Karen Sivan and the art of laughter yoga

Forgot to bring your lunch to work today? Chillax. Karen Sivan has a simple solution. Well, just laugh it off.

“You know, laughter is contagious, just like yawning. Laughing is a sort of exercise too. Simply laughing is about forgetting ourselves, letting go. So, let’s play, be child-like,” Karen says, before, almost out of the blue, breaking into a guffaw. But you never know if she’s faking it. “Do you know that your brain cannot distinguish between a real laughter and a voluntary one?” she asks, bursting into another riotous chortle as her blue eyes gleam with glee.

The 61-year-old laughter yogi then shepherds the motley group of foreign tourists gathered at Kin-Hin Zen Meditation Centre close to Lagoona Beach Resort at Pachalloor to its roofed terrace. The lilting music of the sea beyond, the surrounding greenery and the partial view of the calm backwaters create a serene mood. A statuette of Buddha deep in meditation and an hourglass rest on a table. The guests ease into the ambience as Karen gathers them around. To break the ice, she makes them introduce themselves. “Maintain eye contact, that’s very important. Remember, you’re here to have fun. Forget everything else,” she says, seguing into a peal of laughter.

What follows are light exercises, not the back-bending, contorting ones recommended in hardcore yoga. Mere stretches and deep breathing, all punctuated by voluntary laughter. “You laugh for the sake of laughing. After a point, you actually start laughing for real.” To get into the thick of things, Karen instructs the participants to limber up. She switches to a merry-go-round of droll jigs and rhythmic claps and ‘HAHAHAs’, while others follow suit. The recreations crescendo into a laugh riot for the next two hours.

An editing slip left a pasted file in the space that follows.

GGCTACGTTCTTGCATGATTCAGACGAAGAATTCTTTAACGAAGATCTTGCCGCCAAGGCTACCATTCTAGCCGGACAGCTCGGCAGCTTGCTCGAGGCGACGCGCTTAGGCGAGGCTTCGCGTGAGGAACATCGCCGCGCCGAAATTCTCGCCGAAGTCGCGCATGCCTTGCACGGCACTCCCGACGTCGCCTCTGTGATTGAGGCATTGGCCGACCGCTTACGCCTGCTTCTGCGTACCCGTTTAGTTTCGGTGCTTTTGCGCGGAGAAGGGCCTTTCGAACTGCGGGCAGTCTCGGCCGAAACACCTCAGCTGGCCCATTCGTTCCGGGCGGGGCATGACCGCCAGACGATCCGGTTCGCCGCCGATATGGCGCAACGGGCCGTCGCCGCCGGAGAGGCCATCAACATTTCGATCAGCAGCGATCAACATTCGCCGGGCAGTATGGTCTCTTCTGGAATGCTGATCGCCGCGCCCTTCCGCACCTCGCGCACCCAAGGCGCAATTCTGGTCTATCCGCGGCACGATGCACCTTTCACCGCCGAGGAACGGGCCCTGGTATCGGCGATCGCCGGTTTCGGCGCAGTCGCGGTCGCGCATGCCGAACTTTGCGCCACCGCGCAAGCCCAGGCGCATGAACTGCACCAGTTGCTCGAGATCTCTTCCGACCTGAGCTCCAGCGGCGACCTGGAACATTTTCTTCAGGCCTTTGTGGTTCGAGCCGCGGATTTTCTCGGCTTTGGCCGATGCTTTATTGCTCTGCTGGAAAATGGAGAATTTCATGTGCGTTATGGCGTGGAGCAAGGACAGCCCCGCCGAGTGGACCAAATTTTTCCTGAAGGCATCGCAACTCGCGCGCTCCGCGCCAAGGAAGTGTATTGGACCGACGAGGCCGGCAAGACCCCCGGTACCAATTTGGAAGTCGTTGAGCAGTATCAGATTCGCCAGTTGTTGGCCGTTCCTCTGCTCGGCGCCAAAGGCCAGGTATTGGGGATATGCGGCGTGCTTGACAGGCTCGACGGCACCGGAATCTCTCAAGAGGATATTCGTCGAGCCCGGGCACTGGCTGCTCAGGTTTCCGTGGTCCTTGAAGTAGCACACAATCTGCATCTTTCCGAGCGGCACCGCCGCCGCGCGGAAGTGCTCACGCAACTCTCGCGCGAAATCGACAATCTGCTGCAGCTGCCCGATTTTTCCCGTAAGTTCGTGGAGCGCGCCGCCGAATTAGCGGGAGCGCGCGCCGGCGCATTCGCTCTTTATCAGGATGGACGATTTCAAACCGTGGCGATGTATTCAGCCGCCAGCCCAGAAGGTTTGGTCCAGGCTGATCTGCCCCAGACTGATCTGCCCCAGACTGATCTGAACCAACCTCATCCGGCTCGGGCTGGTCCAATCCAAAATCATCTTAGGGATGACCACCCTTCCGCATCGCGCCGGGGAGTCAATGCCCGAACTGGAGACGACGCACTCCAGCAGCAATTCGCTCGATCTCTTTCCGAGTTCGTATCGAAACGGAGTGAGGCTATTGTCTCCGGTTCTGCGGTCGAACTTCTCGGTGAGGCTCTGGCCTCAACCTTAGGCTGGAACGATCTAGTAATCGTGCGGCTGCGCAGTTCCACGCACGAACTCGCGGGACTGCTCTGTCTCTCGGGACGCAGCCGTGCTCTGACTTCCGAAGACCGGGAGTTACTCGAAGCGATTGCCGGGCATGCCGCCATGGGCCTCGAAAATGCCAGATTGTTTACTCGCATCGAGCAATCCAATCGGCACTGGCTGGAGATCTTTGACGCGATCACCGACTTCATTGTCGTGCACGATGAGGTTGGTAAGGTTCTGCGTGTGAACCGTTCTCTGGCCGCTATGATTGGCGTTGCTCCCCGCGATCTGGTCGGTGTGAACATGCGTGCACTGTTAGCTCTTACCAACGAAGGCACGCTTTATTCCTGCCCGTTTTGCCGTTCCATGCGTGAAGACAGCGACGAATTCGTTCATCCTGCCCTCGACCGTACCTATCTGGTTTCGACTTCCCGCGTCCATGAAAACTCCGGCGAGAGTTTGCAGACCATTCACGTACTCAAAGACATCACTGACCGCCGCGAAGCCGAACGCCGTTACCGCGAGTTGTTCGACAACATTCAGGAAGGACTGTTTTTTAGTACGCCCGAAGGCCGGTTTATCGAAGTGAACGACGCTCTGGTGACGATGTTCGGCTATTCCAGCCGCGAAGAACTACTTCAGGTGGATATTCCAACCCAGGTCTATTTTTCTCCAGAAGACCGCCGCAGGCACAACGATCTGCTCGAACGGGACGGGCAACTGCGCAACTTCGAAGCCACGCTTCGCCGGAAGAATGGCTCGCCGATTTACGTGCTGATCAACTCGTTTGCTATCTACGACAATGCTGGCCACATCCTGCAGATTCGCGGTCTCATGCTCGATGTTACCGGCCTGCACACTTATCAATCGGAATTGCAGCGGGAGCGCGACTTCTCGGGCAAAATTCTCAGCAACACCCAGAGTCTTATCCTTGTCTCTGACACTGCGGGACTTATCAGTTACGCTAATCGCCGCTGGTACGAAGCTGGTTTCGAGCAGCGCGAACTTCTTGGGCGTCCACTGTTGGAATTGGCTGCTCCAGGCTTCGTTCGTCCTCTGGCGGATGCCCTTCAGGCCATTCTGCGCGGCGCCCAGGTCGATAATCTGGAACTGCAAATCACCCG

“Laughter has a healing effect. It has the power to reduce stress, encourage joy and strengthen the mind by clearing it of unwanted, negative thoughts. It is also a spiritual practice, helping us to develop love, kindness and compassion. Laughing brings us together and unites us — it is a common language we all speak,” says Karen.

What began as an exciting three-week holiday package to Kovalam in 1997 turned out to be an eye-opener for the London-born Karen. “As soon as I had landed here, I met some people who eventually helped me make this country my home. In the final week [of her holiday], I leased a house [at Kovalam] for three years as I felt this was where I was meant to be. After a year, I met Sivan through yoga and we married in 1999. Together, we now run Kin-Hin from our home in Pachalloor [Sivan’s native village],” she says.

So how different is ‘laughter yoga’ from ‘yoga-yoga’? Karen simply says “it’s more fun.” However, she quickly adds that the practice should not be dismissed as a light-hearted fad or “only for the crazy.” With deep breathing too involved, there’s scientific backing. “A good bout of laughter eliminates stress, brings in extra oxygen to the body, which strengthens the immune system and releases endorphins – a combination that makes us feel energised and happy.”

Karen does attest to the age-old adage ‘laughter is the best medicine’, whether it is to prevent or cure the mind’s afflictions. “Laughter becomes more meaningful when it is intended not only to make oneself happy, but others too. In laughter clubs, this intention is called The Inner Spirit of Laughter,” she says.

There are no regular schedules and Karen organises laughter yoga sessions depending on the number of visitors. But Kin-Hin offers daily Zen meditation sittings and Hatha Yoga classes in the Sivananda tradition.